By Melita Knight
People have four basic needs: food, water, clothing, and
shelter. Unfortunately for 105 000 Australians, these necessities
There are just over 400 people in Ballarat who are homeless,
this is 47 in 10 000 people homeless compared to the state average
of 42 per 10 000.
Homelessness is not simply living without a home. It is living
without safety, and security. Rough sleepers, couch surfers (people
staying temporarily with friends), and people staying in emergency
shelter are all regarded as homeless.
Homeless youth from rural towns and cities tend to stay in their
area rather than going to larger, more urban areas to seek help.
Therefore it is even more important to try to help and reduce the
amount of homeless in Ballarat.
Services like the Uniting Care, Centacare and Peplow House
provide people with short-term accommodation, and the Soup Bus
provide a small meal after-dark to those who cannot afford it. But
if we really want to help get people off the streets, we need to do
There are many buildings around Ballarat which are simply
sitting there collecting dust. If the council were to purchase one
of these buildings and convert it into a housing and educating
facility for the homeless, then it would go a long way to solving
Ballarat's homeless problem.
The old civic hall is one such building which the Ballarat
Council already owns and are planning to redevelop anyway. If they
redeveloped the old civic hall for homelessness purposes it would
solve more than one problem.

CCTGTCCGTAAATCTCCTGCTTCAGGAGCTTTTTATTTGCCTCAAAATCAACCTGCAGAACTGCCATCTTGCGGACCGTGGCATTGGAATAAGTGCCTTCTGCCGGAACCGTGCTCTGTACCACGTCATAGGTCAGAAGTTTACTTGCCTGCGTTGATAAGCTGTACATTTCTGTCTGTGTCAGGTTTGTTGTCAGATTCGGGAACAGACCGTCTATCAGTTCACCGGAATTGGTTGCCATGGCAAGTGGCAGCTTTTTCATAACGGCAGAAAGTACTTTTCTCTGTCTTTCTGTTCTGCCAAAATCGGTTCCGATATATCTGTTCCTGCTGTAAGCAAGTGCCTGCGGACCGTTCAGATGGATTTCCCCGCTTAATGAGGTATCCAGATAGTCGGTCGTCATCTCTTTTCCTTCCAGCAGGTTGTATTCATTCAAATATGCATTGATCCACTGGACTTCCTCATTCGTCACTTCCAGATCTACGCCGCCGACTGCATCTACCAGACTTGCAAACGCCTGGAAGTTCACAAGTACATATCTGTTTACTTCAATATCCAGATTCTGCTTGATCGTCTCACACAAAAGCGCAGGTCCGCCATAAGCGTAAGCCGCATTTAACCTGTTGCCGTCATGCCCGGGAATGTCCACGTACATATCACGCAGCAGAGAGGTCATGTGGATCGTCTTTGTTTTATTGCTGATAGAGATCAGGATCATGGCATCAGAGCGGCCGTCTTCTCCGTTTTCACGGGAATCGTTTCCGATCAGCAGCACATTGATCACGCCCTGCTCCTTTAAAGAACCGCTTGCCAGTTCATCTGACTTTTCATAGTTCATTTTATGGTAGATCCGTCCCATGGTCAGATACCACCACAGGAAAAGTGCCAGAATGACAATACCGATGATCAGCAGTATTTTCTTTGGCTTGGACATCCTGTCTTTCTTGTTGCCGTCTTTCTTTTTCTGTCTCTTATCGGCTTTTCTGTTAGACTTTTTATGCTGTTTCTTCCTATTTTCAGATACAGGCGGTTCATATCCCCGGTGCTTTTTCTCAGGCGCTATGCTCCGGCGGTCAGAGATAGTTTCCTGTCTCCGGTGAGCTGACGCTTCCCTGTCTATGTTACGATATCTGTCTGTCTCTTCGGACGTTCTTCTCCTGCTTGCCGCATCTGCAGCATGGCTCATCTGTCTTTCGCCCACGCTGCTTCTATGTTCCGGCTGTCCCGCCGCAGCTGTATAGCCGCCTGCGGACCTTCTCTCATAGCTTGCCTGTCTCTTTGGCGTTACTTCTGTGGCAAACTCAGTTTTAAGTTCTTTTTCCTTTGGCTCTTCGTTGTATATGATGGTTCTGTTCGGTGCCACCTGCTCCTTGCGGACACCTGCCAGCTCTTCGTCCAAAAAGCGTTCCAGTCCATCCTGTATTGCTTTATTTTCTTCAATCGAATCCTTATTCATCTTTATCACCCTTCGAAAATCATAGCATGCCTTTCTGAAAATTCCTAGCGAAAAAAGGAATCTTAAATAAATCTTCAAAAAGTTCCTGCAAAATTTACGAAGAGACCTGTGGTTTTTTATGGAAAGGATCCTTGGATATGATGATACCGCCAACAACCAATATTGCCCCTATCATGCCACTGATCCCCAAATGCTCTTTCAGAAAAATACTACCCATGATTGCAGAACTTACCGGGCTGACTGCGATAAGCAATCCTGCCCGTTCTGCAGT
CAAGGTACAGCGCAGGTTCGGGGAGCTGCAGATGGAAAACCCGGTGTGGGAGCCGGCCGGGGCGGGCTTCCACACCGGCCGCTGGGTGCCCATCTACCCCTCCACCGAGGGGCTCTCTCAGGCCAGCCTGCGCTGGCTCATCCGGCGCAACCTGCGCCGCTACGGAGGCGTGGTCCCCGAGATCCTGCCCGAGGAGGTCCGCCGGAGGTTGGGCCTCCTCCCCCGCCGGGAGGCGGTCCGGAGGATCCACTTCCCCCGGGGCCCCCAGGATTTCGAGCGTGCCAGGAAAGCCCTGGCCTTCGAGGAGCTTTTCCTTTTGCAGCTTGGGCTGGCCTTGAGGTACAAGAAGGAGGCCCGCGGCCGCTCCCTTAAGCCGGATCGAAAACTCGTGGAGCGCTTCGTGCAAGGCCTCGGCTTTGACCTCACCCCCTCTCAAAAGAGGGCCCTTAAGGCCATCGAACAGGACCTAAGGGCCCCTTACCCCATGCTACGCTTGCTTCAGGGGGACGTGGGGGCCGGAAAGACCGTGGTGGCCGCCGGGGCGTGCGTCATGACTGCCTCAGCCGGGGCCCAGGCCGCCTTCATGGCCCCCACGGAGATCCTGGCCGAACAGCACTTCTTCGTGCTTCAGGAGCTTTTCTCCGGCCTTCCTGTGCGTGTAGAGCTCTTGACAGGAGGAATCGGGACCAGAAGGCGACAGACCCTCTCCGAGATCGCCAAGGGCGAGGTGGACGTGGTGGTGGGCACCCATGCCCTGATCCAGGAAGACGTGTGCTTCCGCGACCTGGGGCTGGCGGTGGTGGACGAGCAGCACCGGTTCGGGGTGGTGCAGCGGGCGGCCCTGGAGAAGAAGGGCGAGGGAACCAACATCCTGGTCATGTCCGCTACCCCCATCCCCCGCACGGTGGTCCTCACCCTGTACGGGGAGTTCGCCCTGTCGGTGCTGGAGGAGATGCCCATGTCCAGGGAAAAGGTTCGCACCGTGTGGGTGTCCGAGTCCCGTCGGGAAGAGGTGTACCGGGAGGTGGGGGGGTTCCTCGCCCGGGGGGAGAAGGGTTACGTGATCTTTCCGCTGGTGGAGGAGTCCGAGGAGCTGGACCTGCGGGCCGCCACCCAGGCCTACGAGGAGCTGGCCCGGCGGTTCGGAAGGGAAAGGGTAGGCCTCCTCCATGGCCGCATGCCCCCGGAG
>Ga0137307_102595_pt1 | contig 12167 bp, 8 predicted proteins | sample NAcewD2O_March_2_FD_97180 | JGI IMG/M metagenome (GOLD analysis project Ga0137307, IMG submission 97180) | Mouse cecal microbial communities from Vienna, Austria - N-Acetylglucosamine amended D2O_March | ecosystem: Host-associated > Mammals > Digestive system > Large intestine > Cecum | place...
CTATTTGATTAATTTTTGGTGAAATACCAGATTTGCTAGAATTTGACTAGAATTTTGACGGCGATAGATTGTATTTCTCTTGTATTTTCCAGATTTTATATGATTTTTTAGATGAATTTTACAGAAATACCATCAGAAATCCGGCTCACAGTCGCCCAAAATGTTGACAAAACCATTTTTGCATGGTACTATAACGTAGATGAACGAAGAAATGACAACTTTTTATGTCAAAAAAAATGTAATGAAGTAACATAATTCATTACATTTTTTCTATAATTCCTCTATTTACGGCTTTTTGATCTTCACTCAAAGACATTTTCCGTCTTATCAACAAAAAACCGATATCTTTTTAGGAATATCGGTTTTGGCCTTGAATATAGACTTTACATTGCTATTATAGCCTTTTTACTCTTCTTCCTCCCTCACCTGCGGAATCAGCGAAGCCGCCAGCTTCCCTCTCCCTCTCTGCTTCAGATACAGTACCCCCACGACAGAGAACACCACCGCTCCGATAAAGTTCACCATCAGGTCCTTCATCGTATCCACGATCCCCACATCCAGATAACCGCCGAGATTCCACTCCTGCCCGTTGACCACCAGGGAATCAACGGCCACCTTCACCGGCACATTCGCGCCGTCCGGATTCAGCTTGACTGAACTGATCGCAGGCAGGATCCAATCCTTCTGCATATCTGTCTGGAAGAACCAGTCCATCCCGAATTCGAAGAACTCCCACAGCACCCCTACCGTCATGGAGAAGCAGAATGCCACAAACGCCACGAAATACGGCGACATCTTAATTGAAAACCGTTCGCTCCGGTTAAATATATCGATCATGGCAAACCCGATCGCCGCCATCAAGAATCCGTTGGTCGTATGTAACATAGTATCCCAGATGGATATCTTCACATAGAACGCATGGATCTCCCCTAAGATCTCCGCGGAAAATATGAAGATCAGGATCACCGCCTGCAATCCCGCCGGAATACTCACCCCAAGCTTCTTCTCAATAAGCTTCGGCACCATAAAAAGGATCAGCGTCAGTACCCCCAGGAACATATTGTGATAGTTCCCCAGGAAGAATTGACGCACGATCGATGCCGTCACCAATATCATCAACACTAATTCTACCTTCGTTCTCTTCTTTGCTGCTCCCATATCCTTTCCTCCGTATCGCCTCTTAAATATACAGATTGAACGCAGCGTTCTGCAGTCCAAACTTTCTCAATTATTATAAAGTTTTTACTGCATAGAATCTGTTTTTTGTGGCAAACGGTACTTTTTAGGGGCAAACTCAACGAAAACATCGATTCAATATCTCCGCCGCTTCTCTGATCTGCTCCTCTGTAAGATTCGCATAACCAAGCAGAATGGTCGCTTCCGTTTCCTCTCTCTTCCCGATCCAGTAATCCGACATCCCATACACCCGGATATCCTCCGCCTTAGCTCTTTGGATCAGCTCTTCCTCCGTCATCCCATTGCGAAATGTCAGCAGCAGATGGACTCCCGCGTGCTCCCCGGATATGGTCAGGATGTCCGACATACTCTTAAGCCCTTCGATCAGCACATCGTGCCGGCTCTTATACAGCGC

A centre for the homeless could not only provide shelter for
those who have none, but it could provide educational services to
help homeless people get back on their feet. According to the
Australian Bureau of Statistics, only 51 per cent of homeless youth
in Victoria stay within the school system. This is a
worryingly low percent, and one we can change if we give them the
chance to learn and study even if they can't afford it.
By combining a homeless shelter with an education facility, the
community would also be able to provide homeless and disadvantaged
people with skills and knowledge to help turn their lives around.
Cooking skills, business skills, social skills, and life skills,
could all be taught in workshops throughout the week. The facility
could also house a psychiatrist or therapist to help people deal
with abuse-physical, emotional, drug and alcohol-which is one of
the leading causes of homelessness.
Everyone has the right to feel safe, secure, and to have access
to basic human needs. When there are people who do not have these,
not always through fault of themselves, the council and the
community has the responsibility to help provide these.
If we were to create a combined homeless shelter and education
facility, then we will not only provide the citizens of Ballarat
with more jobs and better access to education, but we can help to
end the homeless problem.